Author + information
- Carl J. Lavie, MD∗ (, )
- Francisco B. Ortega, PhD and
- Peter Kokkinos, PhD
- ↵∗John Ochsner Heart and Vascular Institute, Ochsner Clinical School - The University of Queensland School of Medicine, 1514 Jefferson Highway, New Orleans, Louisiana 70121
We read with great interest the recent report from Caleyachetty et al. (1) from the “huge” THIN (The Health Improvement Network) cohort, suggesting that obesity can never be “healthy,” as even those with metabolically healthy obesity (MHO) have increased risk of most cardiovascular diseases (CVD). Clearly, substantial evidence has already indicated that overweight and obese have markedly increased risk of heart failure (HF) despite being metabolically healthy (2), and obesity and weight gain particularly increases the prevalence of HF with preserved ejection fraction (EF) more so than HF with reduced EF. However, the impact of MHO on other CVD has been controversial. In this THIN paper, the authors make the case that MHO is still associated with increased coronary heart disease (1), but we would like to point out that for this important endpoint, the increase is relatively small (only 30% and 49% for overweight and obese, respectively), and those with MHO actually have lower coronary heart disease risk compared with those who have normal weight and only 1 metabolic risk factor (who have a >60% increased risk), whereas for HF, MHO has almost a 2-fold increase in risk.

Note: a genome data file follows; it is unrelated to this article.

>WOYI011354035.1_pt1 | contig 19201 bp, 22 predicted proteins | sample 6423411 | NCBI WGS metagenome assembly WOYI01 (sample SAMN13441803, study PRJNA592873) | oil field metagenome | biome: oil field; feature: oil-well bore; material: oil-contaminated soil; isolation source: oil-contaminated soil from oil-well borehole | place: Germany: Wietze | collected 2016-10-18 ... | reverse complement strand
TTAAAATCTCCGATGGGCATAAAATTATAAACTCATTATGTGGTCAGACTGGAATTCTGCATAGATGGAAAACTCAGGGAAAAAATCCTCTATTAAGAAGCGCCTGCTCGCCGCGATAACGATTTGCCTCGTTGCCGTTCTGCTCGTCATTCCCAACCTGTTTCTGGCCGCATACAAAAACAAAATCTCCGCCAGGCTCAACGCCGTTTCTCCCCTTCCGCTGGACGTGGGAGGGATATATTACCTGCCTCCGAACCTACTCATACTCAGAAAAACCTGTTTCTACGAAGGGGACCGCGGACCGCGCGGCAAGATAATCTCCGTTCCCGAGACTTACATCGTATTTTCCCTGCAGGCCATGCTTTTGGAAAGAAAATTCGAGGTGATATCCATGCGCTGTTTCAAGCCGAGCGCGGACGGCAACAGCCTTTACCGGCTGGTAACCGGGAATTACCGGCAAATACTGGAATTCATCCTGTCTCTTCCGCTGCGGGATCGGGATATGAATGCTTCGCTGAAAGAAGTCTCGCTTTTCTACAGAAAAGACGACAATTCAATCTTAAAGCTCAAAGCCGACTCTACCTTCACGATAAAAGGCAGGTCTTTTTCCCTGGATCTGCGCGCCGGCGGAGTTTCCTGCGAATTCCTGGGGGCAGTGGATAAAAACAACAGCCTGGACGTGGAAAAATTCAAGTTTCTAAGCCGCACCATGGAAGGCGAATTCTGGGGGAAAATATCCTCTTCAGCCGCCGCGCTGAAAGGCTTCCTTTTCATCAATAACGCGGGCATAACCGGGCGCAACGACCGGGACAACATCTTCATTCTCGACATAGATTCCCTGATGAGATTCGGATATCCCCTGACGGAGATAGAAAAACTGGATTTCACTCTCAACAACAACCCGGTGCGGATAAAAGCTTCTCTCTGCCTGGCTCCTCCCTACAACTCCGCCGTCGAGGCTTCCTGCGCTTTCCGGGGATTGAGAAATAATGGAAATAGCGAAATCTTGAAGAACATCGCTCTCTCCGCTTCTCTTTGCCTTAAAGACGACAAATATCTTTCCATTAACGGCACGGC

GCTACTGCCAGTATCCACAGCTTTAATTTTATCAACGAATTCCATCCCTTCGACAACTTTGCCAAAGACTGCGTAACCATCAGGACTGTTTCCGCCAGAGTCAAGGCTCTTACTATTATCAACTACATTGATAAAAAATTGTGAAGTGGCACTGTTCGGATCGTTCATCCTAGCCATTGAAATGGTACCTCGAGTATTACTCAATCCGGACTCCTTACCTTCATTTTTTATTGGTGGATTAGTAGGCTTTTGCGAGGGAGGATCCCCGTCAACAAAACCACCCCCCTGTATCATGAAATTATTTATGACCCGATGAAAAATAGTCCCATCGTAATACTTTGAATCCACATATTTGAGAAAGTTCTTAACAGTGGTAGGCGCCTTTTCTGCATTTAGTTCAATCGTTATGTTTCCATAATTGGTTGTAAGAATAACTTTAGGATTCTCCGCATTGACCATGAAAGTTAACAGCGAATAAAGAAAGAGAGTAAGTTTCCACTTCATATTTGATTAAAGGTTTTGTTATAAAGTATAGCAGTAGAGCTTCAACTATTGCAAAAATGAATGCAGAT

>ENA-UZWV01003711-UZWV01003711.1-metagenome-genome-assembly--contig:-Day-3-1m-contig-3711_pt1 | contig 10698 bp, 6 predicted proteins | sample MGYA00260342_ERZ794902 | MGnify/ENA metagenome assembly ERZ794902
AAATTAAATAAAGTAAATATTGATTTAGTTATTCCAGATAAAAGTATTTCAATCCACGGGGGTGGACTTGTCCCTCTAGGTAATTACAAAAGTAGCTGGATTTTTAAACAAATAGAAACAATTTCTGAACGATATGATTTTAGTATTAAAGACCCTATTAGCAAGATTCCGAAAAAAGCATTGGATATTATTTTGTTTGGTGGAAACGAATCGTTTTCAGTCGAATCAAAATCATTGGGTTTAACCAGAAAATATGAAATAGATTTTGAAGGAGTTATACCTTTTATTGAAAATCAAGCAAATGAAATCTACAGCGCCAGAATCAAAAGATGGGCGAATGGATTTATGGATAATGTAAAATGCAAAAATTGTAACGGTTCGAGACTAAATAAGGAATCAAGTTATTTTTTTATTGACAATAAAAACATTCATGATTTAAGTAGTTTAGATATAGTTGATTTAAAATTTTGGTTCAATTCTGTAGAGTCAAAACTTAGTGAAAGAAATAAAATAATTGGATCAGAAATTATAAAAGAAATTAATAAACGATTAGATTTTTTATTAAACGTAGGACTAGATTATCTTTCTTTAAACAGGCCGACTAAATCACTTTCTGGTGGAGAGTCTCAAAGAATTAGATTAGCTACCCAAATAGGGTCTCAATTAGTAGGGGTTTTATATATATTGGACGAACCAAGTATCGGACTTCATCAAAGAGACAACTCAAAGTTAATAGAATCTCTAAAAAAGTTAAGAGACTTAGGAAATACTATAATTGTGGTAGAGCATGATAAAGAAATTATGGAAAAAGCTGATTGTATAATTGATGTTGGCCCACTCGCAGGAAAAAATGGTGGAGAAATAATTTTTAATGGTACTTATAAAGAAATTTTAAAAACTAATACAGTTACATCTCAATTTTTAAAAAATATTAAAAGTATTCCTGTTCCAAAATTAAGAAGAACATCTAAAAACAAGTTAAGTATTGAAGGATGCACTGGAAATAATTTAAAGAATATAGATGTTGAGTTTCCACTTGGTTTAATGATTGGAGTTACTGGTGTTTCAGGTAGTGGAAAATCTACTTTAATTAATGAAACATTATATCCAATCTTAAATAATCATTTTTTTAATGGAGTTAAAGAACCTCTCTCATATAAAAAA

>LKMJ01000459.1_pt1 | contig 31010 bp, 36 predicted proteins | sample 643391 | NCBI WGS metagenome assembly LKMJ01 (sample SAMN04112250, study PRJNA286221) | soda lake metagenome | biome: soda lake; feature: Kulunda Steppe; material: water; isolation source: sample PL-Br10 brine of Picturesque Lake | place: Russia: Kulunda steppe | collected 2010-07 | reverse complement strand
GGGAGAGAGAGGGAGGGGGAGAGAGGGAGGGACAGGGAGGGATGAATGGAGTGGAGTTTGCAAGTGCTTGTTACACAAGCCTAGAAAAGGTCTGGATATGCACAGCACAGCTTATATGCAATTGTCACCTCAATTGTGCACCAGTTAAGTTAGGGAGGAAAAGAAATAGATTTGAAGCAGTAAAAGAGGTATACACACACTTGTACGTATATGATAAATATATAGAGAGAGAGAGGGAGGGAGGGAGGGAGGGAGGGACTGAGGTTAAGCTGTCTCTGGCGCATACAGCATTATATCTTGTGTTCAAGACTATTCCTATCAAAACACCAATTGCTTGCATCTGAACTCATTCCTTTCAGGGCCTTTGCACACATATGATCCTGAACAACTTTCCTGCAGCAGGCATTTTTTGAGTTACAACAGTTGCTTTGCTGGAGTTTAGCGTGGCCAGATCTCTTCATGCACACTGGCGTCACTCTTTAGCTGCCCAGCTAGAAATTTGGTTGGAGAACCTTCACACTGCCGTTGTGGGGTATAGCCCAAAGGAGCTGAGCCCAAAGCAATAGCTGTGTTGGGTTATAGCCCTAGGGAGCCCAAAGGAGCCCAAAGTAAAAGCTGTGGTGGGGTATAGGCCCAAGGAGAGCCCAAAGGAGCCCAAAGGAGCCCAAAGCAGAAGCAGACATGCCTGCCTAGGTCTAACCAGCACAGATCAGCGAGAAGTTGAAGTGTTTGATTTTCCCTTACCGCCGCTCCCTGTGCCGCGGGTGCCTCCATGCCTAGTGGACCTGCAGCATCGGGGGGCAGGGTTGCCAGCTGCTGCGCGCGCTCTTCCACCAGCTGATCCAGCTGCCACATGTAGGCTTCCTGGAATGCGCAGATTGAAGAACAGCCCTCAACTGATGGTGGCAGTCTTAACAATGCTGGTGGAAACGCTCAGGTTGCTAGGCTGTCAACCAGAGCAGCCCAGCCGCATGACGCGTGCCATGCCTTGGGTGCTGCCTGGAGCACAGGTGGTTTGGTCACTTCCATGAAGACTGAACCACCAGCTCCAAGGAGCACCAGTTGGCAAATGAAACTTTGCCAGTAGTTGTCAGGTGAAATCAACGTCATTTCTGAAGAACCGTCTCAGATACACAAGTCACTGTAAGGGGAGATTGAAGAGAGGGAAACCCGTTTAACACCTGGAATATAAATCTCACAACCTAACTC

The major weakness of this extremely powerful study, however, is lack of information on physical activity (PA), exercise, and/or cardiorespiratory fitness (CRF). We have previously demonstrated that, when CRF is included in the models, individuals with MHO and moderate-to-high CRF truly have an excellent prognosis (3,4) because fitness may be more important than fatness for predicting long-term prognosis (2–4). Therefore, we strongly suspect that only MHO with low PA and reduced CRF have significantly increased risk of coronary heart disease and most CVD, except for HF with reduced EF. Indeed, in a systematic review published by Roberson et al. (5), in 7 of 7 studies that included adjustments for PA/exercise or CRF, MHO was not associated with increased risk of CVD mortality, and 6 of these 7 studies showed no increased risk of nonfatal CVD.
In a perfect world, everyone would remain lean and fit throughout their lifespan. Considering that this is hardly the case currently in our Westernized society, emphasis is needed to increase PA, exercise, and CRF, even more so than emphasis merely on weight.
Please note: Dr. Lavie is the author of the book The Obesity Paradox. All other authors have reported that they have no relationships relevant to the contents of this paper to disclose.
- 2018 American College of Cardiology Foundation